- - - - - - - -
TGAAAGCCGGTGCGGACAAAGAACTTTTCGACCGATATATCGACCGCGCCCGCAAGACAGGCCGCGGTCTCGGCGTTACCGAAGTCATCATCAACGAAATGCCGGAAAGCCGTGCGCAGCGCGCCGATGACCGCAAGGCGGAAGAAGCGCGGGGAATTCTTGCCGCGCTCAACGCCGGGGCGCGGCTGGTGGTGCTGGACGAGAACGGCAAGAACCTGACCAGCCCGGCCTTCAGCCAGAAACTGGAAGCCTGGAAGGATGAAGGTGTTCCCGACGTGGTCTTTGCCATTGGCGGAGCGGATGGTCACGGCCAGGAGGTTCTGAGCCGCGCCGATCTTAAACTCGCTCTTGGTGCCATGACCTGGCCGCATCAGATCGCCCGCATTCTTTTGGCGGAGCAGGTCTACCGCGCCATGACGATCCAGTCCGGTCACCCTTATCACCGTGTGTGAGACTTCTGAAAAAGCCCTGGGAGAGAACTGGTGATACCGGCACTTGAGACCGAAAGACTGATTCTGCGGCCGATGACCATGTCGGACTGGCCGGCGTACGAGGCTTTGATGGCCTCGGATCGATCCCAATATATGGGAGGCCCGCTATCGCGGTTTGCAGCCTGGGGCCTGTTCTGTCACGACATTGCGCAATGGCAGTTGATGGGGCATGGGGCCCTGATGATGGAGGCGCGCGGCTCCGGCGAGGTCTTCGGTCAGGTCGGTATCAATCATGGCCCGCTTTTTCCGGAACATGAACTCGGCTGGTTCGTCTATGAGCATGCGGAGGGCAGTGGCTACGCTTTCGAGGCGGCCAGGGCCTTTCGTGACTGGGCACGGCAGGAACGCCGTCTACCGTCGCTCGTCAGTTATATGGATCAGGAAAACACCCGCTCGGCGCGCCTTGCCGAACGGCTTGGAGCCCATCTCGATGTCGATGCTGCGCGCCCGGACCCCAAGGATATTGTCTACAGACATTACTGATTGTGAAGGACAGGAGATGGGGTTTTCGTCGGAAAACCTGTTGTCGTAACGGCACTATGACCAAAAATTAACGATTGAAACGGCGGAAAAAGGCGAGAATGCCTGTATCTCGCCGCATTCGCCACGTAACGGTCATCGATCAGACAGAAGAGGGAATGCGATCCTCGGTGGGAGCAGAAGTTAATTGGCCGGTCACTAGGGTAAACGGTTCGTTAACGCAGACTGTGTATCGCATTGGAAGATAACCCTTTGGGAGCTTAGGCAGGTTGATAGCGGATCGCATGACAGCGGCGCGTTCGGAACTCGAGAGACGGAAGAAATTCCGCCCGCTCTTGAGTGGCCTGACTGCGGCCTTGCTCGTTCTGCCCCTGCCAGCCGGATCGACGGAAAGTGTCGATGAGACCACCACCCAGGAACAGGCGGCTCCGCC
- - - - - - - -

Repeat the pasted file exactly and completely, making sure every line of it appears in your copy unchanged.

TGAAAGCCGGTGCGGACAAAGAACTTTTCGACCGATATATCGACCGCGCCCGCAAGACAGGCCGCGGTCTCGGCGTTACCGAAGTCATCATCAACGAAATGCCGGAAAGCCGTGCGCAGCGCGCCGATGACCGCAAGGCGGAAGAAGCGCGGGGAATTCTTGCCGCGCTCAACGCCGGGGCGCGGCTGGTGGTGCTGGACGAGAACGGCAAGAACCTGACCAGCCCGGCCTTCAGCCAGAAACTGGAAGCCTGGAAGGATGAAGGTGTTCCCGACGTGGTCTTTGCCATTGGCGGAGCGGATGGTCACGGCCAGGAGGTTCTGAGCCGCGCCGATCTTAAACTCGCTCTTGGTGCCATGACCTGGCCGCATCAGATCGCCCGCATTCTTTTGGCGGAGCAGGTCTACCGCGCCATGACGATCCAGTCCGGTCACCCTTATCACCGTGTGTGAGACTTCTGAAAAAGCCCTGGGAGAGAACTGGTGATACCGGCACTTGAGACCGAAAGACTGATTCTGCGGCCGATGACCATGTCGGACTGGCCGGCGTACGAGGCTTTGATGGCCTCGGATCGATCCCAATATATGGGAGGCCCGCTATCGCGGTTTGCAGCCTGGGGCCTGTTCTGTCACGACATTGCGCAATGGCAGTTGATGGGGCATGGGGCCCTGATGATGGAGGCGCGCGGCTCCGGCGAGGTCTTCGGTCAGGTCGGTATCAATCATGGCCCGCTTTTTCCGGAACATGAACTCGGCTGGTTCGTCTATGAGCATGCGGAGGGCAGTGGCTACGCTTTCGAGGCGGCCAGGGCCTTTCGTGACTGGGCACGGCAGGAACGCCGTCTACCGTCGCTCGTCAGTTATATGGATCAGGAAAACACCCGCTCGGCGCGCCTTGCCGAACGGCTTGGAGCCCATCTCGATGTCGATGCTGCGCGCCCGGACCCCAAGGATATTGTCTACAGACATTACTGATTGTGAAGGACAGGAGATGGGGTTTTCGTCGGAAAACCTGTTGTCGTAACGGCACTATGACCAAAAATTAACGATTGAAACGGCGGAAAAAGGCGAGAATGCCTGTATCTCGCCGCATTCGCCACGTAACGGTCATCGATCAGACAGAAGAGGGAATGCGATCCTCGGTGGGAGCAGAAGTTAATTGGCCGGTCACTAGGGTAAACGGTTCGTTAACGCAGACTGTGTATCGCATTGGAAGATAACCCTTTGGGAGCTTAGGCAGGTTGATAGCGGATCGCATGACAGCGGCGCGTTCGGAACTCGAGAGACGGAAGAAATTCCGCCCGCTCTTGAGTGGCCTGACTGCGGCCTTGCTCGTTCTGCCCCTGCCAGCCGGATCGACGGAAAGTGTCGATGAGACCACCACCCAGGAACAGGCGGCTCCGCC